By: Connie Blaszczyk, Managing Editor, Monster Resource Center
To say that the recession has hit employers and workers hard is old news. The good news is that things are looking up. Economic indicators such as the Monster Employment Index show that the recovery is progressing, albeit at a measured but steady pace; Monster’s 2011 IT Job Conditions Report reports positive signs for the IT recruitment sector.
A bright spot throughout the downturn has been IT recruiting, a trend that goes back to 2009 when IT staffing was an early indicator of economic recovery.
Fast forward to today. To learn more about the latest IT recruitment trends, we turned to three industry experts who share their insights on IT hiring trends, in-demand technical skills, employee benefits and more:
Monster: How has IT recruitment performed of late in the slow-but-steady economic recovery?
Daley: The demand for highly-skilled IT professionals has picked up quite a bit, albeit somewhat unevenly across our geographic markets. We’re seeing clients applying a careful and methodical approach to requesting IT talent in that they are looking for very specialized skill sets related to emerging technologies like mobile app development, and they seek a 100% match to each of their requirements.
Deriot: It has performed well; 2010 was a good year for us.
O’Leary: The end of 2010 was extremely busy with an increase in demand for IT recruitment services in the fourth quarter. All indications are that it will continue. There was a “soft” start to 2011 due to the severe weather and its impact on actually having all parties present to fulfill hiring in the Northeast. February started at twice the results, so it’s safe to say the low unemployment rate in IT versus other professional skills will continue.
Monster: What technical skills are most in-demand in IT recruitment? Are these needs likely to shift as the year unfolds?
Daley: Right now we’re seeing a high demand for application developers. This field is without question “hot” and includes demand for skills in Java/J2EE and well as Microsoft .Net, Silverlight, Android operating system applications as well as VMware virtual applications. We’re also seeing a higher demand for functional roles such as business analysts and project managers. This usually indicates an increase in the amount of projects being scoped out and we anticipate this will lead to further increases in demand for IT talent as these projects are implemented.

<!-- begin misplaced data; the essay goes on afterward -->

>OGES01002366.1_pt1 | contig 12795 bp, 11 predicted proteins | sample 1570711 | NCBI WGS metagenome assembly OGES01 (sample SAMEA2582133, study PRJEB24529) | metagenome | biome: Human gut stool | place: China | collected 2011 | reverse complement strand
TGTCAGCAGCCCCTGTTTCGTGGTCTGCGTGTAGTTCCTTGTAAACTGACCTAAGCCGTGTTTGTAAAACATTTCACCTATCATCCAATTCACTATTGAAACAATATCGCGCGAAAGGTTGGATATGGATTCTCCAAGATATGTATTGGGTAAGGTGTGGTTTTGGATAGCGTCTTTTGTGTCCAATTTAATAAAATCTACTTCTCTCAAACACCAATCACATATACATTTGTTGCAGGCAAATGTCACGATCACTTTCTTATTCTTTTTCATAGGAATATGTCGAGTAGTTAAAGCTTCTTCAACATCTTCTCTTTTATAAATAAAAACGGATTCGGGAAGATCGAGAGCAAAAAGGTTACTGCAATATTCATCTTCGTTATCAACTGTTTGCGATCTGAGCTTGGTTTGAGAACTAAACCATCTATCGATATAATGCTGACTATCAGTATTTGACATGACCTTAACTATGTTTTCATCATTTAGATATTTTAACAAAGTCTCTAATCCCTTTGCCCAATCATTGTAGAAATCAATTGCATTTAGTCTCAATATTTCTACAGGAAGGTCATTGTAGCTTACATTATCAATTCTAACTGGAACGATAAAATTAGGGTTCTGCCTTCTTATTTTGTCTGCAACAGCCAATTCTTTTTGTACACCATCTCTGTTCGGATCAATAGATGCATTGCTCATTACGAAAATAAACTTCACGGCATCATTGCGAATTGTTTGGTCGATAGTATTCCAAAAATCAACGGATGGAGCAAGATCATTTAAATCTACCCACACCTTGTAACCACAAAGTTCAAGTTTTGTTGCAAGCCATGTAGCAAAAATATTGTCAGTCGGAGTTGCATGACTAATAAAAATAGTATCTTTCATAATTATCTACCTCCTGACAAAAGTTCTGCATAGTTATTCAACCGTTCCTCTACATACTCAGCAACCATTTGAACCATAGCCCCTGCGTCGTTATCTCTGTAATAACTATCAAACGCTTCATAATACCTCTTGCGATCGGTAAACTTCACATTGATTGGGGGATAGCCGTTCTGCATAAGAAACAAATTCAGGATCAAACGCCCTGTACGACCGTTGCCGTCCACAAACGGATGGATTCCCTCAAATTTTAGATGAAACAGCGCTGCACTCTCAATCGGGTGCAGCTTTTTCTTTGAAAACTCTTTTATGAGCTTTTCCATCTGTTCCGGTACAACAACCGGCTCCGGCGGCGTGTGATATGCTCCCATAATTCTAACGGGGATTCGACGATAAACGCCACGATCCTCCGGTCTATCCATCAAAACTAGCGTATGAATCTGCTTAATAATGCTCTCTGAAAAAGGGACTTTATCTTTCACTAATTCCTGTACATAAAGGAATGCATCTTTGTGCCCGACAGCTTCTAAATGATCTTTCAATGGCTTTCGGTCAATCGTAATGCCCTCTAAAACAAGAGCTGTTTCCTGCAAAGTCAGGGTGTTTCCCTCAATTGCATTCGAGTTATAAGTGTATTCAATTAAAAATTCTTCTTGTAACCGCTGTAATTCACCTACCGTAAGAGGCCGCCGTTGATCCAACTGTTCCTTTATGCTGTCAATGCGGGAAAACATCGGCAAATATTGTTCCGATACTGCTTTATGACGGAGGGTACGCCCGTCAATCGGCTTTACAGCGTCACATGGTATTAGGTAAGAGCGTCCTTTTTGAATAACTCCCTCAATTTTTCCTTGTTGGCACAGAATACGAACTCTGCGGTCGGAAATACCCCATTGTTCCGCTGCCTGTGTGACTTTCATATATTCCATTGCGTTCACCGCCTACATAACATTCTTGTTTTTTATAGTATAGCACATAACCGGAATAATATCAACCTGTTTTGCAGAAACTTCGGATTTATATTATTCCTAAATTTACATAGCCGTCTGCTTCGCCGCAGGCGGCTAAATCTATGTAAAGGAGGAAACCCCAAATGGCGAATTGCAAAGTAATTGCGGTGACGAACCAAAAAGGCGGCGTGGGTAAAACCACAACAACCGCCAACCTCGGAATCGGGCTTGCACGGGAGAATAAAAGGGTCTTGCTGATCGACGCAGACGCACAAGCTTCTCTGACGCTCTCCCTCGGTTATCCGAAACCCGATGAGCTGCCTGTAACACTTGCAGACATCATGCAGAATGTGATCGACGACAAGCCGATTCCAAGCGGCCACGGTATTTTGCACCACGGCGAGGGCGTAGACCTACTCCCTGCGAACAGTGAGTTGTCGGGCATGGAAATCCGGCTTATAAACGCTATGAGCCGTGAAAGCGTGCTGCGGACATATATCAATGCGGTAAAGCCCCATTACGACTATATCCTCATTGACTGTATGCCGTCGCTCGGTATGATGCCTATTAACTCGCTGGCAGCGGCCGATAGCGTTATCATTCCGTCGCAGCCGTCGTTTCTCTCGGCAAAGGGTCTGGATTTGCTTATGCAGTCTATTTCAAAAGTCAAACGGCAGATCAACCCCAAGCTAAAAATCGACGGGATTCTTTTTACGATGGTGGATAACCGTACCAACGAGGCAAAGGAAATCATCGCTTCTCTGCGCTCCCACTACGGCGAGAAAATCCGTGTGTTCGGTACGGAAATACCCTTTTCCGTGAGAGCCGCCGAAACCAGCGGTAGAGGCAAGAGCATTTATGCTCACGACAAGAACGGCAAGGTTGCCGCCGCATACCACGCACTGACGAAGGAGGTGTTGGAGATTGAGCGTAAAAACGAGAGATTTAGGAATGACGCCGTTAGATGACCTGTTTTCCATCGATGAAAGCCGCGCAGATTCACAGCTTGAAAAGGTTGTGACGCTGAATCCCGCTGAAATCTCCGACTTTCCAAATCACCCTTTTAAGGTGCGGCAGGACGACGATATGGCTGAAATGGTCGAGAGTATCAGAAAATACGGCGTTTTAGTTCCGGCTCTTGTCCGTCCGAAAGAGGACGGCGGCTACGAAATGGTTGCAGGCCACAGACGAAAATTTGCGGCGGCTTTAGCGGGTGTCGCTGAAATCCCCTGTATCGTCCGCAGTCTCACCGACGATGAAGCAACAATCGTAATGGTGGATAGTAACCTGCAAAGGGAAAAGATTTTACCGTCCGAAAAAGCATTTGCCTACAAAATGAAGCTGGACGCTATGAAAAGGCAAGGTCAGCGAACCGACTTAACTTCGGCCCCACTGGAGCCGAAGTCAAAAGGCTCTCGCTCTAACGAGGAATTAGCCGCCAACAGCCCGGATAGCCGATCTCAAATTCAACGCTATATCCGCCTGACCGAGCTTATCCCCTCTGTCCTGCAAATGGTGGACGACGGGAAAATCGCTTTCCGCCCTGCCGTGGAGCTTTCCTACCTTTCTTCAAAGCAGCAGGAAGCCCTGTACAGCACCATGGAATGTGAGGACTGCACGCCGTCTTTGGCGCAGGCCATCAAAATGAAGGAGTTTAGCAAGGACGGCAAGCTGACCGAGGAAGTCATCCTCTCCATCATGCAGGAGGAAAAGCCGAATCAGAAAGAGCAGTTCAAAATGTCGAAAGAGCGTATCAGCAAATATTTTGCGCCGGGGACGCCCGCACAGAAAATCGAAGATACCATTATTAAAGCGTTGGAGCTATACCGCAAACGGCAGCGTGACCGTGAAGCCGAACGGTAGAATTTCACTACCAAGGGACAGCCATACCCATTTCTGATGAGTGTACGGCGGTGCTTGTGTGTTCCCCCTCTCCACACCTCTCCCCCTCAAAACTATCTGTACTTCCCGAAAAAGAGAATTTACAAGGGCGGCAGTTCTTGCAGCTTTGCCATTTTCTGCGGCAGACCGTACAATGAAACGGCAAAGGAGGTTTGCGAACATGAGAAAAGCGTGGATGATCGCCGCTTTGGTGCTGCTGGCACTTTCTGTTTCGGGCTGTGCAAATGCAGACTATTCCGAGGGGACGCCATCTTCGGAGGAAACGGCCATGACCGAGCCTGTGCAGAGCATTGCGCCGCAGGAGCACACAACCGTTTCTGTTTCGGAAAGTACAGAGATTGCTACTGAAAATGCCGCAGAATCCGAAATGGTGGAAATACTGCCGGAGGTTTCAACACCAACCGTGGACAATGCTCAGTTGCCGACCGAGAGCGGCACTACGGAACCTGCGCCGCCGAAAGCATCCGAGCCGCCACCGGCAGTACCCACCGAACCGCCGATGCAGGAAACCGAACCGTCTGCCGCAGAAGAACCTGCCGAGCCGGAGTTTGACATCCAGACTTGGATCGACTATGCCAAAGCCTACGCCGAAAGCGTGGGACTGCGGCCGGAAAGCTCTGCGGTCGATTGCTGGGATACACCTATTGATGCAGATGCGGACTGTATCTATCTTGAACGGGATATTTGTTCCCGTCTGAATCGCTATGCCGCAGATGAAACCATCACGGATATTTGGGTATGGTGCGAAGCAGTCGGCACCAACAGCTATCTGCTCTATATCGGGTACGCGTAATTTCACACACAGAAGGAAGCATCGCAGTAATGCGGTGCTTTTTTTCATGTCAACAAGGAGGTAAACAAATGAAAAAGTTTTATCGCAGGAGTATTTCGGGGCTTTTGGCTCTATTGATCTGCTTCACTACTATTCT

Deriot: The skills required remain diversified. We offer good coverage of the different skills in demand, thanks to our dedicated team of recruiters spread across the country. Among the skills we see the most we find network systems and data communications analysts, computer software engineers, applications development, financial analysts. And this should remain in the near future.
O’Leary: We continue to see a steady demand for business analysts, project managers, software development resources and infrastructure. Many large projects are underway to catch up on stalled projects due to the recession. From a development prospective, the usual java and .net based skills are in demand; we are also seeing more Ruby on Rails and ERP-related skills being requested. Another trend we have seen is an investment in business intelligence as companies strive to make decisions of recent data versus historical trends. Nothing is real time yet, but advances in products through acquisitions have made BI tool suites more robust and attractive to the business community.
Monster: Is there demand for job candidates who have both IT and business experience?
Daley: Most definitely, this is the case as hiring managers try to maximize headcount by hiring professionals who have business-specific domain expertise and an ability to be hands-on in the client company’s IT environment.